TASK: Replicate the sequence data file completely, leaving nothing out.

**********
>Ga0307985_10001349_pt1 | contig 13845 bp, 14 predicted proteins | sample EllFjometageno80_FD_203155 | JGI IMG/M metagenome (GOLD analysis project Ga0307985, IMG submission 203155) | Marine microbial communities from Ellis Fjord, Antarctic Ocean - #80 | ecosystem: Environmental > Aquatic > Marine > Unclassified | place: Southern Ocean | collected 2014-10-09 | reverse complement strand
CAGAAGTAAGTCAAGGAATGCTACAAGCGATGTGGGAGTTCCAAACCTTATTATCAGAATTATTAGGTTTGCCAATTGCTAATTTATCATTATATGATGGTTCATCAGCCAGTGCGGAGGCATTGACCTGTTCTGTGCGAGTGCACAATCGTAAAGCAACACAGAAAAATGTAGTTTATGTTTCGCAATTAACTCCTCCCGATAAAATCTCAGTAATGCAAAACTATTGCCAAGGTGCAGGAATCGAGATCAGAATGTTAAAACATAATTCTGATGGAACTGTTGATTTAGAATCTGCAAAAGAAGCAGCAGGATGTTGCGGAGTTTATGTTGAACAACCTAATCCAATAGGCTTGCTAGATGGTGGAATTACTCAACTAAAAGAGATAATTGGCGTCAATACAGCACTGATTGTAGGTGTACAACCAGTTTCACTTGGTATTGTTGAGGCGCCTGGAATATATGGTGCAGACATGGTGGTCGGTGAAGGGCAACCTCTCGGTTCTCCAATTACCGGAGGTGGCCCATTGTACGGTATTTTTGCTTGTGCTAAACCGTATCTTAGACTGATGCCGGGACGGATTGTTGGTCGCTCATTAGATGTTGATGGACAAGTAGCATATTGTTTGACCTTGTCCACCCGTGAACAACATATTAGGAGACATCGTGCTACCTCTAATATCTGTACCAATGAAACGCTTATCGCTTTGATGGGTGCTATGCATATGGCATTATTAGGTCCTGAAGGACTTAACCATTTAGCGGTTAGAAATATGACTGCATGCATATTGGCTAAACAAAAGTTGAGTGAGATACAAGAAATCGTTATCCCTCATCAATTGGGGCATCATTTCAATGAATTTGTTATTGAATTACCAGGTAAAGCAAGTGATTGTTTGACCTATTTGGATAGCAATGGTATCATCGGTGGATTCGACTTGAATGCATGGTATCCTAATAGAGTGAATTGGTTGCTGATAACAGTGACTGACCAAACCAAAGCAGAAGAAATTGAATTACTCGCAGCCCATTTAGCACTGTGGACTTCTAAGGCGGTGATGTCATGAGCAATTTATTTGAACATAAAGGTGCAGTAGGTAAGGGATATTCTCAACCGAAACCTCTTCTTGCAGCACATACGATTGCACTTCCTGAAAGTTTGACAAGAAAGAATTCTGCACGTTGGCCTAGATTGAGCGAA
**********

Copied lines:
>Ga0307985_10001349_pt1 | contig 13845 bp, 14 predicted proteins | sample EllFjometageno80_FD_203155 | JGI IMG/M metagenome (GOLD analysis project Ga0307985, IMG submission 203155) | Marine microbial communities from Ellis Fjord, Antarctic Ocean - #80 | ecosystem: Environmental > Aquatic > Marine > Unclassified | place: Southern Ocean | collected 2014-10-09 | reverse complement strand
CAGAAGTAAGTCAAGGAATGCTACAAGCGATGTGGGAGTTCCAAACCTTATTATCAGAATTATTAGGTTTGCCAATTGCTAATTTATCATTATATGATGGTTCATCAGCCAGTGCGGAGGCATTGACCTGTTCTGTGCGAGTGCACAATCGTAAAGCAACACAGAAAAATGTAGTTTATGTTTCGCAATTAACTCCTCCCGATAAAATCTCAGTAATGCAAAACTATTGCCAAGGTGCAGGAATCGAGATCAGAATGTTAAAACATAATTCTGATGGAACTGTTGATTTAGAATCTGCAAAAGAAGCAGCAGGATGTTGCGGAGTTTATGTTGAACAACCTAATCCAATAGGCTTGCTAGATGGTGGAATTACTCAACTAAAAGAGATAATTGGCGTCAATACAGCACTGATTGTAGGTGTACAACCAGTTTCACTTGGTATTGTTGAGGCGCCTGGAATATATGGTGCAGACATGGTGGTCGGTGAAGGGCAACCTCTCGGTTCTCCAATTACCGGAGGTGGCCCATTGTACGGTATTTTTGCTTGTGCTAAACCGTATCTTAGACTGATGCCGGGACGGATTGTTGGTCGCTCATTAGATGTTGATGGACAAGTAGCATATTGTTTGACCTTGTCCACCCGTGAACAACATATTAGGAGACATCGTGCTACCTCTAATATCTGTACCAATGAAACGCTTATCGCTTTGATGGGTGCTATGCATATGGCATTATTAGGTCCTGAAGGACTTAACCATTTAGCGGTTAGAAATATGACTGCATGCATATTGGCTAAACAAAAGTTGAGTGAGATACAAGAAATCGTTATCCCTCATCAATTGGGGCATCATTTCAATGAATTTGTTATTGAATTACCAGGTAAAGCAAGTGATTGTTTGACCTATTTGGATAGCAATGGTATCATCGGTGGATTCGACTTGAATGCATGGTATCCTAATAGAGTGAATTGGTTGCTGATAACAGTGACTGACCAAACCAAAGCAGAAGAAATTGAATTACTCGCAGCCCATTTAGCACTGTGGACTTCTAAGGCGGTGATGTCATGAGCAATTTATTTGAACATAAAGGTGCAGTAGGTAAGGGATATTCTCAACCGAAACCTCTTCTTGCAGCACATACGATTGCACTTCCTGAAAGTTTGACAAGAAAGAATTCTGCACGTTGGCCTAGATTGAGCGAA